<template>), CSS (
<script>) which most web developers should already be familiar with.
In React, we use JSX to render our component’s template. This has some advantages:
- JSX has good tooling support (e.g. linting, type checking, and editor auto-completion).
Array.prototype.map() to render lists. But writing code using an extra DSL (Domain-Specific Language) helps us to write less code.
All code is buggy. It stands to reason, therefore, that the more code you have to write the buggier your apps will be.
- takes more time
- number of bugs grows quadratically with the size of the codebase
- is harder to review in the code review process
So using the DSL provided by Angular and Vue we write less code which is good.
React provides a robust routing (React Router) and state management solution (Redux) that are maintained by the community and create a more fragmented ecosystem. Vue provides companion libraries for routing and state management which are all officially supported and kept up-to-date with the core library. This is similar to the Angular framework which provides a collection of well-integrated libraries that cover a wide variety of features, including routing, forms management, client-server communication, and more.
Getting started with Vue is much simpler than with React or Angular as you can use it completely without any build system and just use a single script tag in your HTML.
I already used this simple approach in a large Django monolithic application to be able to add new UI features without using the Django templating engine based on Python.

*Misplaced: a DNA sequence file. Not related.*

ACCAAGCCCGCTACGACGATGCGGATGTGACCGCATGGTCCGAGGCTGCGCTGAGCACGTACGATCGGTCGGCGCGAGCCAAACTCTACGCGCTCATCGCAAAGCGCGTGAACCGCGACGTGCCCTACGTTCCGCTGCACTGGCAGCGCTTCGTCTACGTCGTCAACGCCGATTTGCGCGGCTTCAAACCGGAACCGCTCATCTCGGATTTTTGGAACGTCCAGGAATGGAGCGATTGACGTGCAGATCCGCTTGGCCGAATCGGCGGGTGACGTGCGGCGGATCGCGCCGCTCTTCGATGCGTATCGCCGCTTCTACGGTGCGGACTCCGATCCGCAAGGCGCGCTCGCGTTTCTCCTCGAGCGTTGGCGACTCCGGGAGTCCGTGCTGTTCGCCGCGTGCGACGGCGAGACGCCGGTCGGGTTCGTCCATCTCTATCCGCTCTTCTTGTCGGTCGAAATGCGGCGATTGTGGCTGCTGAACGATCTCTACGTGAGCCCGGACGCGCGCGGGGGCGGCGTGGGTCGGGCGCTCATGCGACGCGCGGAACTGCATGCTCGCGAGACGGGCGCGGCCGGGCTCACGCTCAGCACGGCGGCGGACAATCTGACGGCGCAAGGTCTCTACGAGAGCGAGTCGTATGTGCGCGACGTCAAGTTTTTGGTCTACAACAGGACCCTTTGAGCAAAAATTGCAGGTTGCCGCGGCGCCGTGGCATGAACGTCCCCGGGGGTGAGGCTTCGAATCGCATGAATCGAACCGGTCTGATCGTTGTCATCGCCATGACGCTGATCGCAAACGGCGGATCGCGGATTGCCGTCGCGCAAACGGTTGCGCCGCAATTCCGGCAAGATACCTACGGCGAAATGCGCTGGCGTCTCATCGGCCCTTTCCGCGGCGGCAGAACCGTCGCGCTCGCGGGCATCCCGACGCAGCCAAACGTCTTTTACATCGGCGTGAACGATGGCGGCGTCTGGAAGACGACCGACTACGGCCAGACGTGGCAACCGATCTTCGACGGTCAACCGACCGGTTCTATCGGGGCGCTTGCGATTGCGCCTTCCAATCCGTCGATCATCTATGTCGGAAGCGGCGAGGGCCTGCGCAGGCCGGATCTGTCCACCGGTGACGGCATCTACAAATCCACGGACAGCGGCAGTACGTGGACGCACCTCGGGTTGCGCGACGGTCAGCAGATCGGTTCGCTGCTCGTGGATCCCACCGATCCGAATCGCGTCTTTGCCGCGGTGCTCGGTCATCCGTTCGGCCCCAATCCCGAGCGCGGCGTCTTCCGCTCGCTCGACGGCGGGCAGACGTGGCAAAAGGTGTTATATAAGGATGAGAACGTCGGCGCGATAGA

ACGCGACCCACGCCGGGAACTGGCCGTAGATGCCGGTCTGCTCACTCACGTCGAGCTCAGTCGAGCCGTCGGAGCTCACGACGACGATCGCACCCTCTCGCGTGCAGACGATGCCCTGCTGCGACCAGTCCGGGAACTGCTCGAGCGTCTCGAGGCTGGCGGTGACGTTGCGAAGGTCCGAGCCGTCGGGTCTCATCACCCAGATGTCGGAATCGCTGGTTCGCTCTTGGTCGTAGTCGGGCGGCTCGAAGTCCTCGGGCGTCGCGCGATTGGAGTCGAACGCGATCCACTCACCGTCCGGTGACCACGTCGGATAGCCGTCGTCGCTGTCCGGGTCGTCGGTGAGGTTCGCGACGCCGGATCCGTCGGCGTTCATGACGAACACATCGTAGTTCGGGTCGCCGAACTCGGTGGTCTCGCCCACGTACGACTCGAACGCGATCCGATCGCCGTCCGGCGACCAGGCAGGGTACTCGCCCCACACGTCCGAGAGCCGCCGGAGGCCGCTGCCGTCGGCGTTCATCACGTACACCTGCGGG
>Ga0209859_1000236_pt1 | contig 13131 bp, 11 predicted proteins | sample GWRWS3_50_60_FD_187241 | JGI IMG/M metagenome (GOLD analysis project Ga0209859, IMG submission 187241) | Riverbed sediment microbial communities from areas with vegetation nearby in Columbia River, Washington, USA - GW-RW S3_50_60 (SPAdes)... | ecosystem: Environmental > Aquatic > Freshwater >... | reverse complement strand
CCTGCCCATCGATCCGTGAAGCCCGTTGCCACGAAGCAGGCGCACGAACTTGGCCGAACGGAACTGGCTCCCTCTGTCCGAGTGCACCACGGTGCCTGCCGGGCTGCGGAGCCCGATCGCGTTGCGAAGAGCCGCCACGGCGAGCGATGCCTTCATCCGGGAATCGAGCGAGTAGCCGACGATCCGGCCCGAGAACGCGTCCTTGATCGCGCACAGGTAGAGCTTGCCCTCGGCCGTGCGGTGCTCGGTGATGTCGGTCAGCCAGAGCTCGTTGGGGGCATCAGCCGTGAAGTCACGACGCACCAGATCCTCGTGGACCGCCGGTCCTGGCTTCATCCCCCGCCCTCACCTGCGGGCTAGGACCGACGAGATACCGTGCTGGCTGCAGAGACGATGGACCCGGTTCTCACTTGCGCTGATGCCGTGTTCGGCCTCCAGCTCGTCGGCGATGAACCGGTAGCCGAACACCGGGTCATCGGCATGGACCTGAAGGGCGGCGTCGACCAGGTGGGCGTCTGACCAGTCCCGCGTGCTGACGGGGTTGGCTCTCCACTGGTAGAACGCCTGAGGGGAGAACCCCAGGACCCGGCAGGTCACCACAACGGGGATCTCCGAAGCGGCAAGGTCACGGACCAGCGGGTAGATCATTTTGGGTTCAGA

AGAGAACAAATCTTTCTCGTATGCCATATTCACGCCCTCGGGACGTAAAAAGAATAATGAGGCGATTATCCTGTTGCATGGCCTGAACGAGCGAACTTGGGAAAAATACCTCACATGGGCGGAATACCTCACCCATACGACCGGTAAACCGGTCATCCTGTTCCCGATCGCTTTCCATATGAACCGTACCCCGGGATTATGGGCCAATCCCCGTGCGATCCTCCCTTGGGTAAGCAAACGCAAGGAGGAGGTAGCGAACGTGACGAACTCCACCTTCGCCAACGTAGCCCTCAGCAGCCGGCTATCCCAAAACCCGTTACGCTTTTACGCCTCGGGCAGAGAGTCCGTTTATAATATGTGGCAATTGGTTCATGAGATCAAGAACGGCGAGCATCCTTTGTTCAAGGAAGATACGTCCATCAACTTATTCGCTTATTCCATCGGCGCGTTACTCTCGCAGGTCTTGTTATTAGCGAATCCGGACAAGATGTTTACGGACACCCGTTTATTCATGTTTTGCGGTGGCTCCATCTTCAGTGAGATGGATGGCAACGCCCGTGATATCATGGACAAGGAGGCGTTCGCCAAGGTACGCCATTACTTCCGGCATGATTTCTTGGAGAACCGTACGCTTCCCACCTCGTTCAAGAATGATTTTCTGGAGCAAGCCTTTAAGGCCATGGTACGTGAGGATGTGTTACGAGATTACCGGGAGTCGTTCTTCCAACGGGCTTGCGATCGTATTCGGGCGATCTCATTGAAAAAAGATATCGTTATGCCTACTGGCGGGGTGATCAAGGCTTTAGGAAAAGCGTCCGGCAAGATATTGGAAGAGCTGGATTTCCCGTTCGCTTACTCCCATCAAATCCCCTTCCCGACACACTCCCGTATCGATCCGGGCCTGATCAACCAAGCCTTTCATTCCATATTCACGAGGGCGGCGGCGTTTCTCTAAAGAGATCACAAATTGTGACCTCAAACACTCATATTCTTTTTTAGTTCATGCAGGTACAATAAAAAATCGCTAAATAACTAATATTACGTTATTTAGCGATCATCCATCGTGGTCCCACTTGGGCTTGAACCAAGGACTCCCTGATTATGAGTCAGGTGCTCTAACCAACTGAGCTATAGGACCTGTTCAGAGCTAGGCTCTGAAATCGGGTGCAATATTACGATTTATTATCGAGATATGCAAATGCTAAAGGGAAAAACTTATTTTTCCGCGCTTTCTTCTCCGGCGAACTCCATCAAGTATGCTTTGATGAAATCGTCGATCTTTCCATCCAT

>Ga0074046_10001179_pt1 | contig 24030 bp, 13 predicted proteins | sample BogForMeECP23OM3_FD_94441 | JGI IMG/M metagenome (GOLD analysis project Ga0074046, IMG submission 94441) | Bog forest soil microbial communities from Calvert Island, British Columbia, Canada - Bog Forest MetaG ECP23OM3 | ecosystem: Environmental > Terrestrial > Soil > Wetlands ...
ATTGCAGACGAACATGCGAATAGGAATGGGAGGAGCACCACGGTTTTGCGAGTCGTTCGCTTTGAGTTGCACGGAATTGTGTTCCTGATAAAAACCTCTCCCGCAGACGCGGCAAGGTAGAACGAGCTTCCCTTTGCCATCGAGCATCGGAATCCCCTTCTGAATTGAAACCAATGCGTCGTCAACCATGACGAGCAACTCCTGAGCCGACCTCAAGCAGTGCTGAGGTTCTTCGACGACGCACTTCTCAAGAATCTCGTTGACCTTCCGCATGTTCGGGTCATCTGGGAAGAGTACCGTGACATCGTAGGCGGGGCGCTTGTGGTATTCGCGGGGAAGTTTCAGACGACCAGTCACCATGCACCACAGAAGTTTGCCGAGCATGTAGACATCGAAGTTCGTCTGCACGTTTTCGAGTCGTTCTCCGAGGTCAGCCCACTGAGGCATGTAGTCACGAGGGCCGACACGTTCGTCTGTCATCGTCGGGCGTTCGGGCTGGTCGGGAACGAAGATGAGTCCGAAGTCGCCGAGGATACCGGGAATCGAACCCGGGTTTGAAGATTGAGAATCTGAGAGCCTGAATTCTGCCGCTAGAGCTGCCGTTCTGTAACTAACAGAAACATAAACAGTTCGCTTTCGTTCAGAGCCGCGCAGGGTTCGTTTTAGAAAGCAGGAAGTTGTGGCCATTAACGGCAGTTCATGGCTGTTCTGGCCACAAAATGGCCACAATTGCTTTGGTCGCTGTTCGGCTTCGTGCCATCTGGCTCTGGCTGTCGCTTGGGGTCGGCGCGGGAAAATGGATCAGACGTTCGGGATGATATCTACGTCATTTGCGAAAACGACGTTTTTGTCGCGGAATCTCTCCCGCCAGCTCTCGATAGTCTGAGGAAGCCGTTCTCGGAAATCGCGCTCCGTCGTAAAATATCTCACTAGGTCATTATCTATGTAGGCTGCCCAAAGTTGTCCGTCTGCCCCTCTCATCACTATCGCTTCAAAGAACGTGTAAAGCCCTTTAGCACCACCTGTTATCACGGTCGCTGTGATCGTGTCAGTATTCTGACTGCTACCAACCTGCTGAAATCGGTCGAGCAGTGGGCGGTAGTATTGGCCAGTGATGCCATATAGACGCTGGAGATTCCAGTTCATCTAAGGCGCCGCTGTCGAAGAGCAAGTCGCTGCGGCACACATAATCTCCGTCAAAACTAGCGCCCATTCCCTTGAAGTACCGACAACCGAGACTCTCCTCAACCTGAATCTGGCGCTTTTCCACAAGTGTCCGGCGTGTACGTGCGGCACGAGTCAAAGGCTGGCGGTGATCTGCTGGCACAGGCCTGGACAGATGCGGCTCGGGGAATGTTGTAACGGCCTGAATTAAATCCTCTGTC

I know it’s also possible to use React with Babel Standalone but this is not a suitable approach for production usage.
Vue 3 is written in TypeScript so we don’t need any additional tooling to use TypeScript with Vue - it has first-class citizen support. Angular is even stricter and uses TypeScript per default.
Vue already has a good community but React is way more popular and therefore the community is bigger.
Angular is very opinionated and I like that for large applications. Vue is less opinionated and has no restrictions on how you structure your code or which build system you use. I like to have some restrictions in my framework as this reduces discussion time between developers.
Vue.js does not natively support mobile app development. There are a number of solutions for creating native iOS and Android apps with Vue.js but React and React Native provide a better experience for React developers.
I love that Angular provides a separate HTTP module to be able to communicate with servers using the HTTP protocol. It provides features like:
- The ability to request typed response objects.
- Streamlined error handling.
- Testability features.
- Request and response interception.
Vue provides no specific library to make HTTP requests so you can either use the Fetch API or libraries like axios.
In StackOverflow’s 2020 Developer Survey we can see that Vue.js is not as popular as Angular and React:
We can see the same in HackerRank’s 2020 Developer Skills Report. But in this report Vue.js has shown steady growth, rising one spot per year since 2018:
Additionally, 23.6% of the developers want to learn Vue.js next:
I’m pretty happy with my choice and the future will show if it was the right decision or not.
Which framework or technology did you pick for your niche? Tell me in the comments!
If you liked this article, follow me on Twitter to get notified about new blog posts and more content from me.
Track Twitter Follower Growth Over Time Using A Serverless Node.js API on AWS Amplify
My Top Vue.js Interview Questions
Du hast einen Fehler in diesem Artikel gefunden? Du möchtest gerne etwas klarstellen, aktualisieren oder hinzufügen?
Alle meine Artikel können auf Github editiert werden. Jeder Fix ist willkommen, egal wie klein er sein mag!Ändern auf Github
Senior Frontend Developer (Freelancer) aus München mit Fokus auf Vue.js☕️Kauf mir einen Kaffee